If you’ve been practicing Brazilian Jiu-Jitsu for any period of time, you’ve undoubtedly come into contact with the side control position. Depending on which end of the position you find yourself on, side control can be either a blessing or a curse. From the top player’s perspective, side control is an excellent position from which to control one’s opponent, and it provides a number of submission and transition opportunities. From the bottom player’s perspective, however, side control is a completely different experience. It’s uncomfortable. It’s difficult (but not impossible) to escape from. It provides few reliable opportunities for submissions or transitions. In other words—it’s no fun! All of these considerations, of course, benefit the top player and make side control an extremely desirable position to obtain. Below are some slick submissions to add to your side control arsenal!
In BJJ, armbars are everywhere, and side control is no exception. However, BJJ students who wind up on the receiving end of side control typically expect the top player to attack the arm directly beneath his face. Attacks to the opposite arm are rare, making the armbar below a sneaky and effective attack. Here’s how it’s done:
- From the cross face position, remove your arm from underneath your opponent’s head, move it across his face, and place your elbow on the mat against the side of his face. Additional control can be established by grasping the opponent’s shoulder.
- With your other arm, reach back over your opponent’s body and place your hand on the mat against his hip.
- Turning your palm up, take your hand off the mat and grasp your opponent’s arm. Pull up slightly to keep his elbow off the mat.
- Lift your elbow off the mat and pull it towards you, using the hand of the same arm to put pressure on your opponent’s face.
- Step over your opponent’s face while continuing to hold it in place with your hand.
- Transfer the hand controlling your opponent’s face to the mat as you fall back and sit on the mat.
- As you fall back, lift your opposite knee off the mat, and place it against your opponent’s arm.
- Squeeze your knees together and transfer your hand from the mat to your opponent’s arm.
- Fall back on the mat as you continue to squeeze your knees together.
- Bridge your hips to complete the armbar.
Armbar Option Two
In keeping with the theme of sneaky, unexpected attacks, here’s another armbar that targets the arm closest to the top player’s hips, making it an extremely effective technique:
- From the cross face position, lean your weight forward, bringing your opponent’s back off the ground. Make sure to put pressure on your opponent’s face with your shoulder as you lean forward.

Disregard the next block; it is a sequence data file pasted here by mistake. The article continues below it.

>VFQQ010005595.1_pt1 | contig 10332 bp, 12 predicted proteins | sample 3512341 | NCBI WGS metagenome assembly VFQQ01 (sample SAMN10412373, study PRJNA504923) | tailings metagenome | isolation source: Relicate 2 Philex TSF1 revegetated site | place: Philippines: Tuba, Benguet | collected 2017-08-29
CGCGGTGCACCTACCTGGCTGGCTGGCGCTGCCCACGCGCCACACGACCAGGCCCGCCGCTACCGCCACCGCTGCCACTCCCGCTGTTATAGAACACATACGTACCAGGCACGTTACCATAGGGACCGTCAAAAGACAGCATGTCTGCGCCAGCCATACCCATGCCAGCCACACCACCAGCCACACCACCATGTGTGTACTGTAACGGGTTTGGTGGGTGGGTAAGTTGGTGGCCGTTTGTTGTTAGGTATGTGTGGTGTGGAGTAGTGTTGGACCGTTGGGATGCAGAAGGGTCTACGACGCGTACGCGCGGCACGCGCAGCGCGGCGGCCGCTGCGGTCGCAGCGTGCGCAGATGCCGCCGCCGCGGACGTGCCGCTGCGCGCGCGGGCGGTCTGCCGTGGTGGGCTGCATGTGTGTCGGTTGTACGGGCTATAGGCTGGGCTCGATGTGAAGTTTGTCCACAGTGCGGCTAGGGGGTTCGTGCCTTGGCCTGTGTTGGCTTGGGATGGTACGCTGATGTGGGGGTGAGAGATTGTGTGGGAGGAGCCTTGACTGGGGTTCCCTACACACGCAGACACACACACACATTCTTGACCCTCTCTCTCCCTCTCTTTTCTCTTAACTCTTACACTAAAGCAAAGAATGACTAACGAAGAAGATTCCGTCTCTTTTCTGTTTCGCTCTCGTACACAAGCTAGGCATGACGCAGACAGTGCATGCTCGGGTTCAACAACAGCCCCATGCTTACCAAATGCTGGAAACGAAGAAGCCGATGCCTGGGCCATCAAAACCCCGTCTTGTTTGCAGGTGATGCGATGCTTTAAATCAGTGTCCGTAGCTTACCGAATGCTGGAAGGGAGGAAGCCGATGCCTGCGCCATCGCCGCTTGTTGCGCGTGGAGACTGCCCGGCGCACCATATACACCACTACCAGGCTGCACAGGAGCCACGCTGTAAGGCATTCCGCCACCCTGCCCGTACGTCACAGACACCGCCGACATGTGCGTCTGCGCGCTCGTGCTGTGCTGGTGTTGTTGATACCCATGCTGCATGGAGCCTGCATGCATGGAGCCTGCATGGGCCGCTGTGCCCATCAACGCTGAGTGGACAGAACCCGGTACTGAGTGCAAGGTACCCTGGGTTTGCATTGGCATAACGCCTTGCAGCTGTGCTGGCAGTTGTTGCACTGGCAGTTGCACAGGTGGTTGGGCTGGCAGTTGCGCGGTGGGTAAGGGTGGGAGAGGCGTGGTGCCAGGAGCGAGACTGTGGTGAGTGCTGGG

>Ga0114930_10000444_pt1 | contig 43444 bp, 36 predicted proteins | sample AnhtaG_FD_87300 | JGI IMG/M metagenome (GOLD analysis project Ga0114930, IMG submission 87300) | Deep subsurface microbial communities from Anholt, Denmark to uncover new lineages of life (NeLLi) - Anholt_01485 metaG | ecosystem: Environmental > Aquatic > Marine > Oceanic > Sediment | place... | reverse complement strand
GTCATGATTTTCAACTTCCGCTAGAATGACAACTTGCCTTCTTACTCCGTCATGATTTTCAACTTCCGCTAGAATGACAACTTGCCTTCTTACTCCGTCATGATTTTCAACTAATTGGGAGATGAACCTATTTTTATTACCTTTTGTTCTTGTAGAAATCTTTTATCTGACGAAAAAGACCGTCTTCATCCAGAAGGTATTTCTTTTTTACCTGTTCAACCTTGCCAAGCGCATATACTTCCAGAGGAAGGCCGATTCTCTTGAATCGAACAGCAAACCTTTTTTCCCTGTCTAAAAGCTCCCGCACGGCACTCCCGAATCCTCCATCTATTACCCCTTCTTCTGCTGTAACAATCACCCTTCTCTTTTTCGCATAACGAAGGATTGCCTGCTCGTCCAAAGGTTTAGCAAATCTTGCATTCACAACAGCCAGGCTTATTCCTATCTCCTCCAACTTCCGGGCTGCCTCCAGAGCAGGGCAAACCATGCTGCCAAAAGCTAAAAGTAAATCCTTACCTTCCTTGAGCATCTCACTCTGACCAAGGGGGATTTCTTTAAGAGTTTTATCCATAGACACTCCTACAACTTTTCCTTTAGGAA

- With your opponent’s back off the ground, slide the knee closest to his head under his arm. This ensures that your opponent’s back remains off the ground.
- In order to alleviate the pressure on his face, your opponent will likely push against your shoulder with his hand. When he does so, press his hand against his chest with your free hand.
- Step over your opponent’s body with your far leg, resting your knee against his shoulder. As you bring your leg over his body, release his trapped hand and place your hand on the mat. At this point, your weight should shift in the direction of your planted hand, and your opponent’s arm should now be trapped against his chest by your leg.
- As you execute the previous step, your opponent’s opposite arm should extend and become trapped under your armpit.
- Using the leg that was previously used to keep your opponent’s back off the ground, step over his face, closing your knees and bringing your elbow to your body.
- Bridge your hips to complete the submission.
A more traditional submission from side control is the Kimura. Here’s a version of this popular submission that includes details intended to increase the amount of control the top player has over the bottom player:
- From the cross face position, take your arm out from under your opponent’s head and pass it over his face. This works best if you initiate the movement when your opponent frames against your neck with his arm.
- Extend the leg closest to your opponent’s head.
- Slide the arm closest to your opponent’s head under his arm, and grab your own collar.
- Pass your other arm over your opponent’s body, placing your hand on the mat by his hip.
- Move your body into the north-south position.
- As you transition into the north-south position, drive your weight into your opponent’s body, and place your forehead on the mat next to his trapped arm.
- Pin your opponent’s opposite arm with your knee and foot.
- Apply pressure to your opponent’s trapped elbow, forcing him to turn to his side.
- Apply a double wrist lock.
- Pass your opponent’s hand to his back.
- Extend the leg that is trapping your opponent’s opposite arm.
- Rotate your body towards your opponent’s back, completing the submission.
Baseball Bat Lapel Choke
The best submissions in BJJ are often those that are applied quickly and stealthily, giving the opponent little time to mount an effective defense. Here is a sneaky collar choke that will have your opponents wondering what hit them:
- From the cross face position, open your opponent’s lapel, and pass it under his arm, gripping it with your opposite hand.
- Shift your weight forward, putting pressure on your opponent’s face.
- Rotate your body away from your opponent in order to create space.
- Using your other arm, grip your opponent’s collar on the same side as the controlled lapel.
- With both knees on the floor, close the elbow of the arm that is controlling your opponent’s collar.
- Place your forehead on the floor and lift your hips while moving into north-south position.
- Continue rotating around your opponent’s body to complete the submission.
Add these submissions to your side control repertoire, and you’ll be tapping your opponents in no time!